Tag archive: Hypertrophy (26)

30 percent

The large, hypertrophied feathers of the bodybuilding world have certainly been ruffled over the past few weeks. The fitness blogosphere has slowly been set ablaze with news that training at 30% of 1RM produced similar hypertrophy over ten weeks as training at 80% 1RM (1). The idea that such a light training load can be […]

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Strong Science #1

After roughly 6-7 months of blogging, I’m still working to find my voice and a good way to deliver my content. So while I’ve been experimenting with different formats of posts, this also means that I need to experiment with different LENGTHS of posts. I’ve started to build up quite the collection of overly-referenced monster […]

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Non-functional nonsense

So I’ll close out my unofficial Sarcoplasmic Hypertrophy month with one more short post then call it a day before the traffic on the site drops off completely. If you search the net for sarcoplasmic hypertrophy articles, it won’t take you long to notice that a functional distinction is made between sarcoplasmic and myofibrillar hypertrophy. […]

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Sarcoplasm, women & weights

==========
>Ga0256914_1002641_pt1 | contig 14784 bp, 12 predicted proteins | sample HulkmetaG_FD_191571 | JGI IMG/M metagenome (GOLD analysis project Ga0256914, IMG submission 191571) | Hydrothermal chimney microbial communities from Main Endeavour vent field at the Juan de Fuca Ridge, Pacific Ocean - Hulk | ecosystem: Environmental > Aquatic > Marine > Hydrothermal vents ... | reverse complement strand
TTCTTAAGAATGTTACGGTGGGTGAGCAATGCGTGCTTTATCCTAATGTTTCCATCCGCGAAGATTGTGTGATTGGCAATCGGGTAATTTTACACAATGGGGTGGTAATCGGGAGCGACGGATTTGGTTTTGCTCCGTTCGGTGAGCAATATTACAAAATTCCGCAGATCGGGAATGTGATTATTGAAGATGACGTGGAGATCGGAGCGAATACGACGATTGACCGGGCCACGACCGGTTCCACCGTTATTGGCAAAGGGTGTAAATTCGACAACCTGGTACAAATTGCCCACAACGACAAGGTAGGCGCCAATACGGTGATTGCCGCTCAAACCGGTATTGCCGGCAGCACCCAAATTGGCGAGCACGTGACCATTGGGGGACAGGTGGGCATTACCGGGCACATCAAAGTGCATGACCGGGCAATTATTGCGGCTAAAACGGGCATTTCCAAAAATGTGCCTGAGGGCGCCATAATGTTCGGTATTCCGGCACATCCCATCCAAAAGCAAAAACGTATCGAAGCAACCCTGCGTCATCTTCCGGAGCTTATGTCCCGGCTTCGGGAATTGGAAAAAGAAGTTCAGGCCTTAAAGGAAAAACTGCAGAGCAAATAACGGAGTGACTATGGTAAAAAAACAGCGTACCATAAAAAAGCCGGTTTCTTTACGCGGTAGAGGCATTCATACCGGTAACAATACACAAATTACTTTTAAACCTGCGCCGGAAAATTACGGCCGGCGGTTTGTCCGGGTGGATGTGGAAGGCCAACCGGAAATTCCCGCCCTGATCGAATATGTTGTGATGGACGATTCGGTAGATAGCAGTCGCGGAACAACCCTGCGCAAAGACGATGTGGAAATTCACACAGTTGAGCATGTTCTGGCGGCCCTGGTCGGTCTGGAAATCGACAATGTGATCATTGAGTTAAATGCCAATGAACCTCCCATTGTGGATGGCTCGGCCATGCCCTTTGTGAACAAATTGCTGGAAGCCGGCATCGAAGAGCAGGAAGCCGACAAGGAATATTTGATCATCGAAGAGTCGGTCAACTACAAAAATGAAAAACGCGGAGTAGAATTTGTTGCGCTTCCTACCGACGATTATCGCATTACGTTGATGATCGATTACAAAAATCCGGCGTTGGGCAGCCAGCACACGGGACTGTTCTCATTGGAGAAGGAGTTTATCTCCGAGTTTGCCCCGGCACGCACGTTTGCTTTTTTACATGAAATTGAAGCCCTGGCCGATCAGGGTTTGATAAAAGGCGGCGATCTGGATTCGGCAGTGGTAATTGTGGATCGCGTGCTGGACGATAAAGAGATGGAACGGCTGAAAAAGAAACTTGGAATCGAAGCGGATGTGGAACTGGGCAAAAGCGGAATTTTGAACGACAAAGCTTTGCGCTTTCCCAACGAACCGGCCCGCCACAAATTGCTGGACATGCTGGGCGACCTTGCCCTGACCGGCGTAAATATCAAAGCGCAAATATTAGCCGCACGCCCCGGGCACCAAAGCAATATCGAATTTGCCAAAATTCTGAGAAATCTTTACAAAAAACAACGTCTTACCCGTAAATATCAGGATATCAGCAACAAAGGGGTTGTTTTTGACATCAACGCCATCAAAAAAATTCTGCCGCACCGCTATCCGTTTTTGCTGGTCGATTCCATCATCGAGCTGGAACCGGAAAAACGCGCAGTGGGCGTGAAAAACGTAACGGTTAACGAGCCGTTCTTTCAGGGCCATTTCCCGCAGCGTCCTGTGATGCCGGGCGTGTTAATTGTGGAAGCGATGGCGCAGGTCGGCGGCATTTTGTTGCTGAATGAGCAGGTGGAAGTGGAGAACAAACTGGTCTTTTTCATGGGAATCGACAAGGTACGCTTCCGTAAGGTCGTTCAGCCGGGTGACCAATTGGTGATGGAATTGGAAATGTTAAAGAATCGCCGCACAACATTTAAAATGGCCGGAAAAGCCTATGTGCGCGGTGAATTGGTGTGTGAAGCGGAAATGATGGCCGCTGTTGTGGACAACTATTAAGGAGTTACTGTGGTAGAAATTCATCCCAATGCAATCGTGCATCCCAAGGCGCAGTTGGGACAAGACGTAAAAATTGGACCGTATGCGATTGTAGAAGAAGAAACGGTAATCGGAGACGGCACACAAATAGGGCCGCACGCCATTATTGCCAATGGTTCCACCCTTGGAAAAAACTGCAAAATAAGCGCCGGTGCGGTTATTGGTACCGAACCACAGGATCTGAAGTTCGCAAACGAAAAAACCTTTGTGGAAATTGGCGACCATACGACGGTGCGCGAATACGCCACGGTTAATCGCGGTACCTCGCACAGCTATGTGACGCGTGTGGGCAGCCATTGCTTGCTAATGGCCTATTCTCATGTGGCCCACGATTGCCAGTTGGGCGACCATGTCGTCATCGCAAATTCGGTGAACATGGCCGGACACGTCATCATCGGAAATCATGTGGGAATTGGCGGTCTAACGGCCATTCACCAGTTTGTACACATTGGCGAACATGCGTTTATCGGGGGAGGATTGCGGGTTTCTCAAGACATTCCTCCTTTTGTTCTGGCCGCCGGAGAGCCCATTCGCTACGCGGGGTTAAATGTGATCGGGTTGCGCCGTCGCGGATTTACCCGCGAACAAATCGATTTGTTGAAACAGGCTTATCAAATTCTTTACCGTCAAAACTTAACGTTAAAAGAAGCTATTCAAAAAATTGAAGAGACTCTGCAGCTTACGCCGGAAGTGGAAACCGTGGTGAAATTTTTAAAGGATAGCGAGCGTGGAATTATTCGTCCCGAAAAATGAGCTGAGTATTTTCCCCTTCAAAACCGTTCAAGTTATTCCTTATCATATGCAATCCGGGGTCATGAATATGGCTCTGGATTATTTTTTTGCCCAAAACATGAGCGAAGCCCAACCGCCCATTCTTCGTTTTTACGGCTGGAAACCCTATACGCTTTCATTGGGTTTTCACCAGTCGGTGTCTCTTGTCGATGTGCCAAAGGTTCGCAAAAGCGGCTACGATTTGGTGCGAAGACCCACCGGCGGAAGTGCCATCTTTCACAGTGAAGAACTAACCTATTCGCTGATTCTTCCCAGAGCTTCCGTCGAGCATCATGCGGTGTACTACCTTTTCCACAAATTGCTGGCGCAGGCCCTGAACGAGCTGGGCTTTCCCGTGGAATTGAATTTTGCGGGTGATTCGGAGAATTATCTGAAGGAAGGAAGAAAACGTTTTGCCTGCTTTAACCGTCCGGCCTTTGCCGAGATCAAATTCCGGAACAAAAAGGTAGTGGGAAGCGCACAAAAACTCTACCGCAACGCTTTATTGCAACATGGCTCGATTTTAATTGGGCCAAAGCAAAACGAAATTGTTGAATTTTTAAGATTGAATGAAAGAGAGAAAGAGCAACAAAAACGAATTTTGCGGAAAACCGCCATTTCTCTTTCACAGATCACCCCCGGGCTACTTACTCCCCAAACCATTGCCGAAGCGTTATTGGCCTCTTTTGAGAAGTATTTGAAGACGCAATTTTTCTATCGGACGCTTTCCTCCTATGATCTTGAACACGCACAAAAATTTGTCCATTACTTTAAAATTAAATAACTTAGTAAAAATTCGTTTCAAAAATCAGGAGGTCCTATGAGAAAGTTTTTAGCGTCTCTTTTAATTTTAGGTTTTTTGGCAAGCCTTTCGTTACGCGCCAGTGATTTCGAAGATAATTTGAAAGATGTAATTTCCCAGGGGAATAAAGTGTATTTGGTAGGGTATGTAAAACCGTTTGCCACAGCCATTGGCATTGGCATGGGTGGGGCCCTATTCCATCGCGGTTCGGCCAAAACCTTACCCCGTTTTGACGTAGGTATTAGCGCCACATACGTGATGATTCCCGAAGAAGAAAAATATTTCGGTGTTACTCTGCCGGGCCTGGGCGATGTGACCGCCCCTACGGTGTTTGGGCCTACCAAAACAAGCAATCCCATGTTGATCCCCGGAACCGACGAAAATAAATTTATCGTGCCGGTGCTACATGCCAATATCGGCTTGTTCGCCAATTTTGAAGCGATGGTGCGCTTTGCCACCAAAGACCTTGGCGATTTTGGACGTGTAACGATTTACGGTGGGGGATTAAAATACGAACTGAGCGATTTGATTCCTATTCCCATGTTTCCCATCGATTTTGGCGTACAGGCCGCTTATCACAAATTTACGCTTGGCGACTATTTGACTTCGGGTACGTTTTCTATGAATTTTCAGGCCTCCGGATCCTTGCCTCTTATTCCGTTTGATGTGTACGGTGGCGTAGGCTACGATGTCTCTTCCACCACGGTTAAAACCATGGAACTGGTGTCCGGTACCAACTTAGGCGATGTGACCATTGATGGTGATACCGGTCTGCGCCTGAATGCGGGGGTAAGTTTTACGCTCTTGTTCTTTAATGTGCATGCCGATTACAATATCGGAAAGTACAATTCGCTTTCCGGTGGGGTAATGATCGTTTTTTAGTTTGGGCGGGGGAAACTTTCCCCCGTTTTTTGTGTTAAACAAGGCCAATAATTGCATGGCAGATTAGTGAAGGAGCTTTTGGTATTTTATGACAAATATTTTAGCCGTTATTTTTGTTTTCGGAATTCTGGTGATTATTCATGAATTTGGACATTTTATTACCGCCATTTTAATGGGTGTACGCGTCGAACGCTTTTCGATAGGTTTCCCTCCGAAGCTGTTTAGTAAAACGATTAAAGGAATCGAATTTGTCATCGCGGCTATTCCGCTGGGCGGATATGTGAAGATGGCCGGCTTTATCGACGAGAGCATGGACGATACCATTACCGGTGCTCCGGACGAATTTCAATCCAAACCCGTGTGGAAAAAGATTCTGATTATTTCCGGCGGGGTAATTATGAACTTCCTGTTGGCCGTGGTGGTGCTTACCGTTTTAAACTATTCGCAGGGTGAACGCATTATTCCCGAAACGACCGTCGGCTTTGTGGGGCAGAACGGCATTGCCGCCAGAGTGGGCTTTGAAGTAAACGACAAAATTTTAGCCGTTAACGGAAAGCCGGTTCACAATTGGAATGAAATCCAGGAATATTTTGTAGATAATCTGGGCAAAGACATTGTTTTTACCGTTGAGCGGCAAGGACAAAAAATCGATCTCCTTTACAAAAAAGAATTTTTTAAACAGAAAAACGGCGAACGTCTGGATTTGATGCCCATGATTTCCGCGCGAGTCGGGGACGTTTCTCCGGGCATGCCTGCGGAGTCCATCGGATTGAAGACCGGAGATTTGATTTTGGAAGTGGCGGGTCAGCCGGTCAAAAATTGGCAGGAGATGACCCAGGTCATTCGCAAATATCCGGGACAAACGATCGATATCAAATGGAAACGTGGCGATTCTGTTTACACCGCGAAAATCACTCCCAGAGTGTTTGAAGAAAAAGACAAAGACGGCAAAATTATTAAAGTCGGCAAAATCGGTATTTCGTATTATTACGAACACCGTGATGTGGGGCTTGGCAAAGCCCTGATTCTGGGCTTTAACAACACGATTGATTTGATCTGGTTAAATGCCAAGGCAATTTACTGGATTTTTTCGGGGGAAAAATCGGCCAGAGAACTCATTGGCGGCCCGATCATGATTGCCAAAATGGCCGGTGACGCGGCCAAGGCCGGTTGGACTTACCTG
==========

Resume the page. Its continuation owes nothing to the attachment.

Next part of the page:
So after yet another post on sarcoplasmic hypertrophy I think it is safe to declare September Sarcoplasmic Hypertrophy month, at least on this site. For those that have read my previous posts on the topic (are bodybuilders really weak and just glycogen), it’s probably apparent that I think that we’ve put the cart before the […]

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Are bodybuilders really weak?

You can’t log onto a strength training site without seeing someone criticize how weak bodybuilders are and offer up complicated molecular explanations for their lack of strength (sarcoplasmic vs myofibrillar hypertrophy). I’m not sure where these guys are training, but I’ve seen my fair share bodybuilders in the gym, not to mention various examples all […]

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Are bodybuilders just glycogen?

In order to explain how bodybuilders have large, yet seemingly weak muscles, the concept of sarcoplasmic hypertrophy has been thrown around the strength training sites and has appeared in early editions of some strength training texts (1,2). Under this theory, muscle growth (hypertrophy) can occur through three ways: one where the myofibrillar proteins increase in […]

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Dan Ogborn